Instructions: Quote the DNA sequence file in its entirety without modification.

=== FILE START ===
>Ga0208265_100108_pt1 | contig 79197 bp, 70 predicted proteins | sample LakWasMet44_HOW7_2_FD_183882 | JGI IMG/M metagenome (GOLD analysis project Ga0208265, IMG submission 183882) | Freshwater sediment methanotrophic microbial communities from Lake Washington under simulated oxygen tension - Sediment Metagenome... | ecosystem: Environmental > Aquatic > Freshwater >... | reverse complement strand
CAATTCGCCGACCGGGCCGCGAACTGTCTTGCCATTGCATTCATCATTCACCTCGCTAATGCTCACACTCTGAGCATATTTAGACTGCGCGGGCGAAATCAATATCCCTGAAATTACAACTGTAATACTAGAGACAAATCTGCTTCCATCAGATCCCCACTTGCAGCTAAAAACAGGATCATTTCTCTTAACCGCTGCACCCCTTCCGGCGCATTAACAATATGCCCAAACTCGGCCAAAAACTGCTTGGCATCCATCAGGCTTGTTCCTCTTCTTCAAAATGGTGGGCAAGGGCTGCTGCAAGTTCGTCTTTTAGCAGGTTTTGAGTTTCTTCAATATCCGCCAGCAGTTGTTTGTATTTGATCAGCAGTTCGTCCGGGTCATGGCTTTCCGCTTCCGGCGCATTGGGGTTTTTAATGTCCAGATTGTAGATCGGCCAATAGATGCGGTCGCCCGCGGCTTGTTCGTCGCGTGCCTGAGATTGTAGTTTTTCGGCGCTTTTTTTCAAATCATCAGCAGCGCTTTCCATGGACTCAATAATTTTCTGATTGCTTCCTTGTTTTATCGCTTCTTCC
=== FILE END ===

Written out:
>Ga0208265_100108_pt1 | contig 79197 bp, 70 predicted proteins | sample LakWasMet44_HOW7_2_FD_183882 | JGI IMG/M metagenome (GOLD analysis project Ga0208265, IMG submission 183882) | Freshwater sediment methanotrophic microbial communities from Lake Washington under simulated oxygen tension - Sediment Metagenome... | ecosystem: Environmental > Aquatic > Freshwater >... | reverse complement strand
CAATTCGCCGACCGGGCCGCGAACTGTCTTGCCATTGCATTCATCATTCACCTCGCTAATGCTCACACTCTGAGCATATTTAGACTGCGCGGGCGAAATCAATATCCCTGAAATTACAACTGTAATACTAGAGACAAATCTGCTTCCATCAGATCCCCACTTGCAGCTAAAAACAGGATCATTTCTCTTAACCGCTGCACCCCTTCCGGCGCATTAACAATATGCCCAAACTCGGCCAAAAACTGCTTGGCATCCATCAGGCTTGTTCCTCTTCTTCAAAATGGTGGGCAAGGGCTGCTGCAAGTTCGTCTTTTAGCAGGTTTTGAGTTTCTTCAATATCCGCCAGCAGTTGTTTGTATTTGATCAGCAGTTCGTCCGGGTCATGGCTTTCCGCTTCCGGCGCATTGGGGTTTTTAATGTCCAGATTGTAGATCGGCCAATAGATGCGGTCGCCCGCGGCTTGTTCGTCGCGTGCCTGAGATTGTAGTTTTTCGGCGCTTTTTTTCAAATCATCAGCAGCGCTTTCCATGGACTCAATAATTTTCTGATTGCTTCCTTGTTTTATCGCTTCTTCC